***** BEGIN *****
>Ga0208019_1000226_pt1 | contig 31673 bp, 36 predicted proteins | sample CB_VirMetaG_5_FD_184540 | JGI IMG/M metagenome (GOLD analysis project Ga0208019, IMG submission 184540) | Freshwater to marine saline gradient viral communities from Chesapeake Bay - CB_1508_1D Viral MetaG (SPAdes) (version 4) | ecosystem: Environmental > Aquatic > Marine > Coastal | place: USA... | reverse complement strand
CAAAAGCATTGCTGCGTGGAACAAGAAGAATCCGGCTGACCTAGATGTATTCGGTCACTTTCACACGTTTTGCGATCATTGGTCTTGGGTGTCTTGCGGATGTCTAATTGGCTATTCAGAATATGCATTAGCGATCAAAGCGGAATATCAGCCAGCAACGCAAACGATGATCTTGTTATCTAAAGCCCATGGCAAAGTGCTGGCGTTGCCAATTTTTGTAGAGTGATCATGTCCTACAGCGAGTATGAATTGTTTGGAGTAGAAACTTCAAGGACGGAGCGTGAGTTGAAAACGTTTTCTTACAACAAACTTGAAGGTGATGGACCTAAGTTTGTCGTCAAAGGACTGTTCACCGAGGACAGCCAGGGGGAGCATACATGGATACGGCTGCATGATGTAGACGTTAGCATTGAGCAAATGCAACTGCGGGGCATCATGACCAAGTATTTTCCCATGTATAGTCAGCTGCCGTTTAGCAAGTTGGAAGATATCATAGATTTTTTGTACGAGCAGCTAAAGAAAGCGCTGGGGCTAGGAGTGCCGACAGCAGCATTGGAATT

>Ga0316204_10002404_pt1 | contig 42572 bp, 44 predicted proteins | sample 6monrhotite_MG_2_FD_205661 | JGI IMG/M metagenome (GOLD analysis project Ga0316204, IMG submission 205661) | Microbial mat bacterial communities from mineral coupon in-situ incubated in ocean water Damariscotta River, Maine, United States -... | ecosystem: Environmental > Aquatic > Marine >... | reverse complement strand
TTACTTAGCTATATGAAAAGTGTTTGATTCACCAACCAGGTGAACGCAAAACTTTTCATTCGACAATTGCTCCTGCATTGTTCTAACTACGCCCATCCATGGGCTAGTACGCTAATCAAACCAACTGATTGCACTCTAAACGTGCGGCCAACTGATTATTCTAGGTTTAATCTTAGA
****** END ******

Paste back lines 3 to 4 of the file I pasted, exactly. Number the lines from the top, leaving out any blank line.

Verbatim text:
>Ga0316204_10002404_pt1 | contig 42572 bp, 44 predicted proteins | sample 6monrhotite_MG_2_FD_205661 | JGI IMG/M metagenome (GOLD analysis project Ga0316204, IMG submission 205661) | Microbial mat bacterial communities from mineral coupon in-situ incubated in ocean water Damariscotta River, Maine, United States -... | ecosystem: Environmental > Aquatic > Marine >... | reverse complement strand
TTACTTAGCTATATGAAAAGTGTTTGATTCACCAACCAGGTGAACGCAAAACTTTTCATTCGACAATTGCTCCTGCATTGTTCTAACTACGCCCATCCATGGGCTAGTACGCTAATCAAACCAACTGATTGCACTCTAAACGTGCGGCCAACTGATTATTCTAGGTTTAATCTTAGA